The lowering sky is the old term used to describe the approach of a storm seen as an evolving sequence of ice clouds. It usually begins with a cirrostratus ring around the moon and then the flat veil of the cirrostratus evolves into a buttermilk sky. The soft clouds of the buttermilk sky are saying that there is a warm front approaching and that the sky will most likely begin to lower. They are created when large masses of warm air floats gently upwards to a great height causing the cirrostratus veil to form cauliflower masses of gently rising air in a cellular form. In the buttermilk sky the cirrostratus veils are influenced by rising warm air to create cells of curdled clouds. The soft clouds are actually very high ice clouds that are undisturbed by horizontal winds. They are a very early harbinger cloud of a change in the weather. The next clouds in the sequence from the buttermilk sky are usually the formation known as mackrel sky. The old rhyme is "Mackrel sky, mackrel sky, dry turns wet and wet turns dry".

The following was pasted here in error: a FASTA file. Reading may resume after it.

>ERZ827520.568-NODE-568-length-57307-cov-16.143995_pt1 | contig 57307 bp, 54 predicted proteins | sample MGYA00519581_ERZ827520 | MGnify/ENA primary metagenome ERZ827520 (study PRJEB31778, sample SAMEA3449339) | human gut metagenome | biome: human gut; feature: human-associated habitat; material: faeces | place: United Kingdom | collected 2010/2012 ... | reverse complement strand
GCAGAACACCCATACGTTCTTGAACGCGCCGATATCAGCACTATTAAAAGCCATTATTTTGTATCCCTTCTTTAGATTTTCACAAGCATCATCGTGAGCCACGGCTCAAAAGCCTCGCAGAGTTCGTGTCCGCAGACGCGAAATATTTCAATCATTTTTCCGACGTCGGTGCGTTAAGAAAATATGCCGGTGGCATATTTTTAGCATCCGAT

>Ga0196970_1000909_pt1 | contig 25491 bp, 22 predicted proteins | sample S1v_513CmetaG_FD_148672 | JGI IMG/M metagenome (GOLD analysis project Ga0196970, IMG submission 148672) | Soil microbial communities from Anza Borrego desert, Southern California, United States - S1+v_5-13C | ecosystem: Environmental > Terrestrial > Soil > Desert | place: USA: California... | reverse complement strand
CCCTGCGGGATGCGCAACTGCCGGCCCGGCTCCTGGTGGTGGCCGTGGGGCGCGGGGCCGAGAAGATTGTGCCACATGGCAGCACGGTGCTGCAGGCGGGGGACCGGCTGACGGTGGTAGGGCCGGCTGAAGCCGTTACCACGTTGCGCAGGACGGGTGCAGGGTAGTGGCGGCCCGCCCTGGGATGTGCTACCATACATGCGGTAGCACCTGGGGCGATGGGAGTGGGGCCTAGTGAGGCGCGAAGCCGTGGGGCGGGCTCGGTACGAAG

Fig.13


Fig.13
mackerel sky or cirrocumulus

The mackerel sky reveals that there is a high altitude wind rippling the high ice layers. The mackerel sky looks like the stripes on a mackerel. They are parallel bands of clouds that resemble ripples in the sky and they foretell the closer approach of a storm system. In the cirrocumulus clouds the earlier high ice sheets have become organized by a strong horizontal wind sourc aloft. This type of wind most often is being moved upwards in the circulation around an approaching storm. When the old sailors and fishermen saw these clouds they began to keep a careful eye on the direction of the wind. Mackerel sky is a lowering cloud formation that tells of a change in the prevailing weather patterns.